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Injurious Insects

( Originally Published 1915 )



General observations on Insects and their feeding habits. Insecticides and their use. Earwigs. Destructive Caterpillars of Cabbage Butterflies, and the Currant, Winter, and Codling Moths. The Gooseberry Saw-fly. The Pea Thrips. Wireworms.

The next class to be considered is that of the INSECTS viewed from our present standpoint, they are of greater importance than the whole of the rest of the Animal Kingdom. Insects can be readily recognised by the presence of a pair of antennae or feelers, six pairs of legs, and the division of the body into head, thorax and abdomen. Either one or two pairs of wings are almost always present in adult Insects. The most remarkable feature in their life-history is the fact that they pass through a series of changes which we term metamorphosis.

On hatching from the egg, the first stage is the larva, which is succeeded by that of the pupa, and from the latter, emerges the perfect Insect. In many Insects, however, the pupa is absent, and then there is a gradual growth from the larva to the perfect Insect. Larva: are variously known as caterpillars, maggots, or grubs, and, being exclusively concerned with feeding, they are as a general rule more destructive than the perfect Insects. The pupa or chrysalis is purely a resting stage, no food is taken and during this period the organs and tissues the future insect are gradually built up. It is of great importance to understand the method by which an Insect feeds, whether it be in the larval or adult condition. Almost all remedial measures have to be based upon this factor. We can recognise three methods by which Insects feed : (1) By means of the biting action of their jaws. (2) By means of sucking, and in this case the mouth organs arc modified to form a auctorial apparatus. (3) By means of a combination of both of these methods.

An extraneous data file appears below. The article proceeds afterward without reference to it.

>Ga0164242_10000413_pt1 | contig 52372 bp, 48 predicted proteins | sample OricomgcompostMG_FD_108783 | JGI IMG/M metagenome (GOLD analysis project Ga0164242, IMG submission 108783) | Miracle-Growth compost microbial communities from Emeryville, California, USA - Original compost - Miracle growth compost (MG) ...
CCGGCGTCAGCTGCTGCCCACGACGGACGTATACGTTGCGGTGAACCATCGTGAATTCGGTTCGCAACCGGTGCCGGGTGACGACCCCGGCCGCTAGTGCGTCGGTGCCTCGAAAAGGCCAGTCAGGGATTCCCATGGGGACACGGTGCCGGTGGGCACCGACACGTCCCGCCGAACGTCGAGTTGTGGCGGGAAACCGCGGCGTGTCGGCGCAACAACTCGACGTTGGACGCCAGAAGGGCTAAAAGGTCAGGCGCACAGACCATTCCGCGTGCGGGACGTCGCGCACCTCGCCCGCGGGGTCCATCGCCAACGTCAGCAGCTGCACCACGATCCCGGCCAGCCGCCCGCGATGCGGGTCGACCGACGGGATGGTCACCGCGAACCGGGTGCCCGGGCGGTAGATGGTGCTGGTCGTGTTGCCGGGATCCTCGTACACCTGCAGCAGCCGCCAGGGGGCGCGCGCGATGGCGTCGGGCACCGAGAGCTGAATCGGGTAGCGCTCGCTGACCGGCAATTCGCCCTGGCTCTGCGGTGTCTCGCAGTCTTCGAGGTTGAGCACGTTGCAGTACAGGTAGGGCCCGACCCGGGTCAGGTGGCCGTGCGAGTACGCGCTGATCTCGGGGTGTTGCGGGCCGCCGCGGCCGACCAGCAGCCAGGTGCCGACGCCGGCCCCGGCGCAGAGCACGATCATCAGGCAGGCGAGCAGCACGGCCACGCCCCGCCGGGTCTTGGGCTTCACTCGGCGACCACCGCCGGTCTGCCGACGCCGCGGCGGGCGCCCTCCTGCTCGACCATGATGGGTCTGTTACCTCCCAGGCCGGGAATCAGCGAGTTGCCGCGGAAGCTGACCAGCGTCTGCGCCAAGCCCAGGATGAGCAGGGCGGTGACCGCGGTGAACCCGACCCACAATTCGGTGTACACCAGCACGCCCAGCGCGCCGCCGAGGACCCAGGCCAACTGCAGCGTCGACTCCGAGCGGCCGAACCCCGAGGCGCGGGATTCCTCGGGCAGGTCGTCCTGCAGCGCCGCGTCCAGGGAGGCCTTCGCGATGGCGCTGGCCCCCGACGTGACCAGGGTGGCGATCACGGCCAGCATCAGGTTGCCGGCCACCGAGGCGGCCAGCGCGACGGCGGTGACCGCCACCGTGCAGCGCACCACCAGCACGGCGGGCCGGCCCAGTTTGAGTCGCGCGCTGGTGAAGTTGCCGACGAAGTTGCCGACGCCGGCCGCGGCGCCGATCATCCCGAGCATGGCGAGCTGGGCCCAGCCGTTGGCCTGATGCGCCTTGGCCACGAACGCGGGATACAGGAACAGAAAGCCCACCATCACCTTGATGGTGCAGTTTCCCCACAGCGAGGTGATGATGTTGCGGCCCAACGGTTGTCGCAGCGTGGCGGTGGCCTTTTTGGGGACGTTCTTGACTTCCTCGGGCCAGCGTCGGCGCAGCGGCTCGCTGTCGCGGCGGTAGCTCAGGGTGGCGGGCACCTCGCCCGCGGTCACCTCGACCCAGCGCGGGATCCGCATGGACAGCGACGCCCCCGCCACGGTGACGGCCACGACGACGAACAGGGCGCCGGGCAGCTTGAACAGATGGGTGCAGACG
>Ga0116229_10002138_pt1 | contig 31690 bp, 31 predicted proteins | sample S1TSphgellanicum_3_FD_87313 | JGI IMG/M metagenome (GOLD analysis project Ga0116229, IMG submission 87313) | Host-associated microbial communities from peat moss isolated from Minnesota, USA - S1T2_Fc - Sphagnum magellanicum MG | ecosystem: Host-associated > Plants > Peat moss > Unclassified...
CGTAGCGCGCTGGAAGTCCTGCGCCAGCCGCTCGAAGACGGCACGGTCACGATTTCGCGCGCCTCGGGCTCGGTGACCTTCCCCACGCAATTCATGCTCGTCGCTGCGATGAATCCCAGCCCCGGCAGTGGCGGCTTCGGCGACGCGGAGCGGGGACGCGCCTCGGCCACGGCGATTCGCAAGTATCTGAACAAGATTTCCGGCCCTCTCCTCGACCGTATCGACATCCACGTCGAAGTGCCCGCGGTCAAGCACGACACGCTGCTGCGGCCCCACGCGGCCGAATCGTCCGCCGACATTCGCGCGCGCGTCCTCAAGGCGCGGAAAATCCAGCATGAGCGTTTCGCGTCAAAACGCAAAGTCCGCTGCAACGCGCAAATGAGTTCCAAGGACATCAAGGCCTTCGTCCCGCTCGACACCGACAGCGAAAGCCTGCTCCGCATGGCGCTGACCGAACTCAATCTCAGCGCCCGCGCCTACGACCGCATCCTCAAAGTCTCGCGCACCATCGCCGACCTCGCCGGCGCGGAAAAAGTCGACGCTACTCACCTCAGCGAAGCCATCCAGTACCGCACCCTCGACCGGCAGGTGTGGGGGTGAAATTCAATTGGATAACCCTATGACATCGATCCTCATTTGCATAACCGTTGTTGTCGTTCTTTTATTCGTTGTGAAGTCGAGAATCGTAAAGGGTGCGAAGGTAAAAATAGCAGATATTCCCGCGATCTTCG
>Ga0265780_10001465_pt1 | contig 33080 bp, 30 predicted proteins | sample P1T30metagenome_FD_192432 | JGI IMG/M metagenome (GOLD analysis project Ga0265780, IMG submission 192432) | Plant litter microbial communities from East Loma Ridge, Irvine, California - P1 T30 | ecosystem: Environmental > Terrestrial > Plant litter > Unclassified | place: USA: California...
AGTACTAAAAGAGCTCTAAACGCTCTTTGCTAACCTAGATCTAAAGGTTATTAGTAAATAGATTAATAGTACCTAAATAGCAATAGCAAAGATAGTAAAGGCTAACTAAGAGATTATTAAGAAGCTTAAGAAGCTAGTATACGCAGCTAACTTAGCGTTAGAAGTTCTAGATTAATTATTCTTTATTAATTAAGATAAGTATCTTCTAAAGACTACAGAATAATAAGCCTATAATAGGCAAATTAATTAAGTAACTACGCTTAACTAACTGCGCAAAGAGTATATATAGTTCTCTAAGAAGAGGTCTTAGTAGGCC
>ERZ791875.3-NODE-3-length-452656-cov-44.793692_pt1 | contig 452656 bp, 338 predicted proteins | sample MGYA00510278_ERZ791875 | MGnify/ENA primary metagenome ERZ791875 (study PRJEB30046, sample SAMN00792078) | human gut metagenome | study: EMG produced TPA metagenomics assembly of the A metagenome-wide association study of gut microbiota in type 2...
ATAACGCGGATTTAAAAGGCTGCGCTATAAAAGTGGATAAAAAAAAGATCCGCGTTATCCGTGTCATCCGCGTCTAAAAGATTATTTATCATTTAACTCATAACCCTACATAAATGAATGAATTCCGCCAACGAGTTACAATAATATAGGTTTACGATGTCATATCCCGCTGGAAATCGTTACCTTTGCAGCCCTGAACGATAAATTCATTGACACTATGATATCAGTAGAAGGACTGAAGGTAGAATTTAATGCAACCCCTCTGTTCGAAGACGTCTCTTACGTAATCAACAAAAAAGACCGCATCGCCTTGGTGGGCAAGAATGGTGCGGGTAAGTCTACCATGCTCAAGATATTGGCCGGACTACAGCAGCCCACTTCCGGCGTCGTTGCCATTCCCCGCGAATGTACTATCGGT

Various chemical substances are used for destroying Insects and are known as Insecticides. Biting Insects are mainly destroyed by poisoning their food, while sucking Insects can usually only be destroyed by using contact insecticides—those which kill by means of surface contact. This method is adopted for the simple reason that we cannot poison the food when it consists of the internal juices of plants, as is the case with sucking Insects. When using insecticides the grower should proceed with caution until experience has been acquired. Also contact insecticides are liable tot injure the foliage under certain conditions. Many of the insecticides that have been recommended are inefficient, while others need scientific testing to fully determine their value. Insecticides are artificial methods of control, but it is necessary to point out that the utilisation of natural methods of control should not be neglected. Natural methods consist in the preservation and increase of those organisms which are directly beneficial to man, in that they destroy the injurious forms of animal life. This latter method will be dealt with in a subsequent lecture.

The first order of Insects that I shall deal with is the O rtho ptera, and the only member thereof that concerns us is the common Earwig (Forizcula auricularia) (Io). It is a good example of an Insect which undergoes incomplete metamorphosis. The adult Earwig lays its eggs in a group either beneath stones or in the soil. During the incubation period she guards the eggs until they hatch, exhibiting in this respect a rudimentary instance of parental care. The young larvae are minute white creatures, with very slender forceps and no traces of wings. After they have passed through several moults rudiments of wings appear, and subsequent growth chiefly consists of an increase in the size of the Insect and the gradual development ,of the wings. No pupa or resting stage is passed through. The Earwig is almost exclusively nocfaunal in its habits, and has been very seldom observed to use its wings in flight. During the day Earwigs hide away beneath the soil, among vegetation, under stones, bark, and in other dark situations. They cause some amount of harm to cultivated plants, particularly dahlias, but their diet may include animal matter also. Earwigs can be most readily got rid of by means of traps Plant pots tilled with straw or dead moss placed in an inverted position upon the ground, or upon stakes, are usually effective. The pots should be examined frequently, and the Insects shaken out into boiling water, or the straw and other rubbish containing them burnt.